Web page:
Santorini is essentially what remains after an enormous volcanic eruption that destroyed the earliest
settlements on a formerly single island, and created the current geological caldera.
A giant central, rectangular lagoon, which measures about 12 by 7 km (7.5 by 4.3 mi),
is surrounded by 300 m (980 ft) high, steep cliffs on three sides.
The main island slopes downward to the Aegean Sea. On the fourth side, the lagoon is
separated from the sea by another much smaller island called Therasia; the lagoon is connected
to the sea in two places, in the northwest and southwest. The depth of the caldera, at 400m, makes it impossible for any but the largest ships to anchor anywhere in the protected bay;
there is also a fisherman's harbour at Vlychada, on the southwestern coast.
The island's principal port is Athinias. The capital, Fira, clings to the top of the cliff looking down on the lagoon.
The volcanic rocks present from the prior eruptions feature olivine and have a small presence of hornblende.
It is the most active volcanic centre in the South Aegean Volcanic Arc, though what remains today is chiefly a water-filled caldera.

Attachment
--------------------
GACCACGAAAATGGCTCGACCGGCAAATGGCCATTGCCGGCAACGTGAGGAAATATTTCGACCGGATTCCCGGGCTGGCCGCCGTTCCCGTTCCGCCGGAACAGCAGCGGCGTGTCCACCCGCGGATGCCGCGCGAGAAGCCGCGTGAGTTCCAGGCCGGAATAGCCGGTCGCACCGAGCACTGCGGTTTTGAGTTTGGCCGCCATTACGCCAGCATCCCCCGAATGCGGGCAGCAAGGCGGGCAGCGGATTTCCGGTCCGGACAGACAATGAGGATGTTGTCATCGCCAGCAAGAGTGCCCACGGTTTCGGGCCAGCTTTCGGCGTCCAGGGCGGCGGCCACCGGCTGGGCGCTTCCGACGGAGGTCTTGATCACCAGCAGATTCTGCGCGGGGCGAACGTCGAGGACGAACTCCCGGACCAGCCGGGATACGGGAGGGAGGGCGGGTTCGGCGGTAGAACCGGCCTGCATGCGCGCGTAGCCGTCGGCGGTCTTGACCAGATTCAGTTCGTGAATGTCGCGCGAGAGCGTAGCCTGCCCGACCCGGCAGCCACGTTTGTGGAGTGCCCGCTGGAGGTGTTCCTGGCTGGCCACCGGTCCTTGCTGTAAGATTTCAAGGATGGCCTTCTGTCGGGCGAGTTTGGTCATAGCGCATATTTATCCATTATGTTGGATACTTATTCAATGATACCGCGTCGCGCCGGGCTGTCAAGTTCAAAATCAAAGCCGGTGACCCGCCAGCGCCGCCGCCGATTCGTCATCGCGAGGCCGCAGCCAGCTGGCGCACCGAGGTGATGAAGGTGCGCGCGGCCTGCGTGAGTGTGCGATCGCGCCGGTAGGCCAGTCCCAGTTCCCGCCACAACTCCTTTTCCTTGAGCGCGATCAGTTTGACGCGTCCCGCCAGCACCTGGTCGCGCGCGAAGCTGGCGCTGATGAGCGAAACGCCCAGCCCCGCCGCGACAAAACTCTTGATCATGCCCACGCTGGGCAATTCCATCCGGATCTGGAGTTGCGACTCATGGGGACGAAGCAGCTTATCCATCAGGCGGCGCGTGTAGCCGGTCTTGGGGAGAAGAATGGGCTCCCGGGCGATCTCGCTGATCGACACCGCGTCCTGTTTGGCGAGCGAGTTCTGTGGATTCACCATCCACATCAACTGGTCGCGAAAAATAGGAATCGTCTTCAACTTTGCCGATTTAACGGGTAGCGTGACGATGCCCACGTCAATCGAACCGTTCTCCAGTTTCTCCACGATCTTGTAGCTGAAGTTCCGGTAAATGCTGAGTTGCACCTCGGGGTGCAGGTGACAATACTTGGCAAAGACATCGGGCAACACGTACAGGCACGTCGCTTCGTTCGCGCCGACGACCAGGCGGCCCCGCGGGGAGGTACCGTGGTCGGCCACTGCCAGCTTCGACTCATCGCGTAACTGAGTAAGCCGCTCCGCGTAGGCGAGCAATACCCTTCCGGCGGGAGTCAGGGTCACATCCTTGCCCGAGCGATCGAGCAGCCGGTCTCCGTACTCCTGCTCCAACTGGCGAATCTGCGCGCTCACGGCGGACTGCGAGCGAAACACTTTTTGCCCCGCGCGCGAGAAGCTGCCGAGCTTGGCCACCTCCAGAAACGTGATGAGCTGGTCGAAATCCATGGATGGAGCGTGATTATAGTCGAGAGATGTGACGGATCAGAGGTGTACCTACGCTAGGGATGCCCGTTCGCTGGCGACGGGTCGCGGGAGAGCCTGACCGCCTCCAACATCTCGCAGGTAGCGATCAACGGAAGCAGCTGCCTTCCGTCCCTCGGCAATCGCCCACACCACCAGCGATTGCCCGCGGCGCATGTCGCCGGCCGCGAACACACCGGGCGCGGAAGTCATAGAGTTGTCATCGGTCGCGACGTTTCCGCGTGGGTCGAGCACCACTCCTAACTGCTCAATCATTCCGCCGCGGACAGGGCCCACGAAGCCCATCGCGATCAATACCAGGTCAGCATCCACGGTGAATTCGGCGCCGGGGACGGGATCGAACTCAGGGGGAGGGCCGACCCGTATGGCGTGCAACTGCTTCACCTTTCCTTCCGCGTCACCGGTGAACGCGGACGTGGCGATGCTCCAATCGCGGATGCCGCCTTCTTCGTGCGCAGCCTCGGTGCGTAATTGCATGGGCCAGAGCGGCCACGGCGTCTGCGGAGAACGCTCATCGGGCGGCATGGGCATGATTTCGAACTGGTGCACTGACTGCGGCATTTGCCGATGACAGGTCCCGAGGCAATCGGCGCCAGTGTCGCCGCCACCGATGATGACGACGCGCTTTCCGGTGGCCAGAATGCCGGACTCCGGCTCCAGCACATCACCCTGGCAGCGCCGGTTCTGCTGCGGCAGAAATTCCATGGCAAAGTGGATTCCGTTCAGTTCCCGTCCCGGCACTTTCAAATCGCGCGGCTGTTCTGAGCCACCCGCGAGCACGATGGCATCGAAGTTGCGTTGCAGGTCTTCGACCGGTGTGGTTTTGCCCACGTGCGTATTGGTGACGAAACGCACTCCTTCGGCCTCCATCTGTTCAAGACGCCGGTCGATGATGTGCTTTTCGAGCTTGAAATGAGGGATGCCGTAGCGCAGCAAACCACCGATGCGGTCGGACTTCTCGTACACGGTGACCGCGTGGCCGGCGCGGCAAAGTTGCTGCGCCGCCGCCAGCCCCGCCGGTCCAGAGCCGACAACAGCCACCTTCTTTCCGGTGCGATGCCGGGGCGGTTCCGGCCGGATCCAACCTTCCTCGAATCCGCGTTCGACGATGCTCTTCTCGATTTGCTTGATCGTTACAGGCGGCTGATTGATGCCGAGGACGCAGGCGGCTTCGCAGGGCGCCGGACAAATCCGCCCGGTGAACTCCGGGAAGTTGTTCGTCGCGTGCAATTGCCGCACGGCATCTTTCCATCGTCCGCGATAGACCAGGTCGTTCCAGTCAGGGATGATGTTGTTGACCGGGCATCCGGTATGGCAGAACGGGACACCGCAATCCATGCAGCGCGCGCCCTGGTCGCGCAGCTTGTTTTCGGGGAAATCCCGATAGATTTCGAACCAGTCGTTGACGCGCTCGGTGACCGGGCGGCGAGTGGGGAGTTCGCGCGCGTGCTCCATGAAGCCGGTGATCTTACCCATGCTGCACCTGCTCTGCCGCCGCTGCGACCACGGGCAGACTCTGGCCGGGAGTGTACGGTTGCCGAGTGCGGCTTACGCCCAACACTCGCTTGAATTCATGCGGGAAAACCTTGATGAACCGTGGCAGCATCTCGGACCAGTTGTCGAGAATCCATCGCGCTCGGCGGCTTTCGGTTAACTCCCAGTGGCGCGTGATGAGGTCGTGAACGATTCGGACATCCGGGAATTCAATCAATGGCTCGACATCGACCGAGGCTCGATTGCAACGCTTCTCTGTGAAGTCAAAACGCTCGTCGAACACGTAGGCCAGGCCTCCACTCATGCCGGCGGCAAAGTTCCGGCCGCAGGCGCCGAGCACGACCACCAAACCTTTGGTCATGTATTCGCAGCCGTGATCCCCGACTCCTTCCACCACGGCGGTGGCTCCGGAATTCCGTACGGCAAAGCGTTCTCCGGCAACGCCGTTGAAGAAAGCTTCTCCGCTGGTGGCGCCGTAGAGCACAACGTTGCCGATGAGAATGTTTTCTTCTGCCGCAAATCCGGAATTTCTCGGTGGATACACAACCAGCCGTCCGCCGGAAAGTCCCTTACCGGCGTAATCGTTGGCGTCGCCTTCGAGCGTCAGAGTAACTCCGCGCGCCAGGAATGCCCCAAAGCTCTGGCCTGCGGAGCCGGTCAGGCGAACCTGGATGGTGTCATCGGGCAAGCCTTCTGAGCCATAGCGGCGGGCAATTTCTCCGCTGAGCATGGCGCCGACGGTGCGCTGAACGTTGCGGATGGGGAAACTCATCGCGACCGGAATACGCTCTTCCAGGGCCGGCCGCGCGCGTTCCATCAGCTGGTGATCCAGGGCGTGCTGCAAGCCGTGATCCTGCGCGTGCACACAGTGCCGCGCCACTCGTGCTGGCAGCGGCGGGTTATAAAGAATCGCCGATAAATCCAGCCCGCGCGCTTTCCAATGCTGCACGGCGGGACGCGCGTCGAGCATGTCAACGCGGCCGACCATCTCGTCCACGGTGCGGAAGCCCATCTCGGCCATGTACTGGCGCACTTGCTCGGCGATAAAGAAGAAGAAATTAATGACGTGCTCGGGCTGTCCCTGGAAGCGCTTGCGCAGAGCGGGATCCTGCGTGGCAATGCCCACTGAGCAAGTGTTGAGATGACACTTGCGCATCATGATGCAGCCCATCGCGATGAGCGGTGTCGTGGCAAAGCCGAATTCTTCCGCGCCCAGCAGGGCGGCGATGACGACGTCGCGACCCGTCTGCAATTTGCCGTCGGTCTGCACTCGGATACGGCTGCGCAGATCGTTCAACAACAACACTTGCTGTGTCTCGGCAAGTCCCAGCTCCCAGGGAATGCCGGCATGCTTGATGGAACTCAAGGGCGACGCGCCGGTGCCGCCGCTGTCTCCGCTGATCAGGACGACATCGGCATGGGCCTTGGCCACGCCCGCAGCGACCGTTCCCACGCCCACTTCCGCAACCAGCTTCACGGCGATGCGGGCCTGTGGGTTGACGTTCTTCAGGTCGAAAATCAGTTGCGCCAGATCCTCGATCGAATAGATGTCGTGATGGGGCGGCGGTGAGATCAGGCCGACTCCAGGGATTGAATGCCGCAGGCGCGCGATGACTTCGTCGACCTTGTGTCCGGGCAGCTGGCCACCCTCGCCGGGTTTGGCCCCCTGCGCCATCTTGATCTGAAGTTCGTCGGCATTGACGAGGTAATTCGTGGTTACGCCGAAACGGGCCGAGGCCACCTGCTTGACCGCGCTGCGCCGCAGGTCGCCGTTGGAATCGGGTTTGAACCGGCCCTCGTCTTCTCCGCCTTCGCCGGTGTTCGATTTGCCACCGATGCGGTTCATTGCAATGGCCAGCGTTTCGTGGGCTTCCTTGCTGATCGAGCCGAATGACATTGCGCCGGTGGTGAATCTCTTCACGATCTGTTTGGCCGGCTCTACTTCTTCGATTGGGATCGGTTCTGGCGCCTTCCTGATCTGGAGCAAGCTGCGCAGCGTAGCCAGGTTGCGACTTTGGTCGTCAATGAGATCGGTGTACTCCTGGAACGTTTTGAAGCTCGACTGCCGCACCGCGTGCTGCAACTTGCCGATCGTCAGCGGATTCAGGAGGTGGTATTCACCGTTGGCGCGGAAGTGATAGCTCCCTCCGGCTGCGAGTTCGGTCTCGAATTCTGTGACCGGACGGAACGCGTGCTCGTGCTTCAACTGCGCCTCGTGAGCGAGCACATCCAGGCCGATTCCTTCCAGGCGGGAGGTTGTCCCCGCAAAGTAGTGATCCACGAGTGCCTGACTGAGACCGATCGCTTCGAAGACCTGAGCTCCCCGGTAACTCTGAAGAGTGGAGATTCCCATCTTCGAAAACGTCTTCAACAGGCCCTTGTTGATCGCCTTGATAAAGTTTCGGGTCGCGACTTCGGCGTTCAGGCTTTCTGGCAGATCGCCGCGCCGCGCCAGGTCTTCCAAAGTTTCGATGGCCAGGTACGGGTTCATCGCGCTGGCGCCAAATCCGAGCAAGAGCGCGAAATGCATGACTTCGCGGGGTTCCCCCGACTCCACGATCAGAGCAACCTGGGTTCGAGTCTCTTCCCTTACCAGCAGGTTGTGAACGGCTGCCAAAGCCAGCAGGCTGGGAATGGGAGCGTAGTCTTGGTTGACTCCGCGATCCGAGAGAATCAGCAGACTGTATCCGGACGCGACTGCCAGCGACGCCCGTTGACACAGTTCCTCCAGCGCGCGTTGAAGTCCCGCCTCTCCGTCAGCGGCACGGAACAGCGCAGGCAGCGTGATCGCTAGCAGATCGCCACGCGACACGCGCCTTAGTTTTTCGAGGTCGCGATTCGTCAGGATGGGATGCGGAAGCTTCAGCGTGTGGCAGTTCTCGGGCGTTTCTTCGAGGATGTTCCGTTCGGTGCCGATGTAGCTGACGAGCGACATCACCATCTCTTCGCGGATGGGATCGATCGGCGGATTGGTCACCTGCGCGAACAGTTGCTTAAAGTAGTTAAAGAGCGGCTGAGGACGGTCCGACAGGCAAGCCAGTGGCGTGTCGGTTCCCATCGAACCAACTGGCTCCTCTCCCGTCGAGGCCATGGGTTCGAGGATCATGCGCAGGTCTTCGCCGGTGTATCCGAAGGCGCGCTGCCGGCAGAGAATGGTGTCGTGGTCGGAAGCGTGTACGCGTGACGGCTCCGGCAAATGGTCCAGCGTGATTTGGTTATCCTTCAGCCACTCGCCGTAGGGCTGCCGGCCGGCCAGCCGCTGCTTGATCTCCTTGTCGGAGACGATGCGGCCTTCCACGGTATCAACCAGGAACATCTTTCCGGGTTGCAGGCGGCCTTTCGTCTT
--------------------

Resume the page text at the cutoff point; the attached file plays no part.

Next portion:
The volcanic arc is approximately 500 km (310 mi) long and 20 to 40 km (12 to 25 mi) wide.
The region first became volcanically active around 3–4 million years ago, though volcanism on
Thera began around 2 million years ago with the extrusion of dacitic lavas from vents around the Akrotiri.
The island is the site of one of the largest volcanic eruptions in recorded history: the Minoan eruption
(sometimes called the Thera eruption), which occurred some 3,600 years ago at the height of the Minoan civilization.
The eruption left a large caldera surrounded by volcanic ash deposits hundreds of metres deep and may have led
indirectly to the collapse of the Minoan civilization on the island of Crete, 110 km (68 mi) to the south, through
a gigantic tsunami. Another popular theory holds that the Thera eruption is the source of the legend of Atlantis.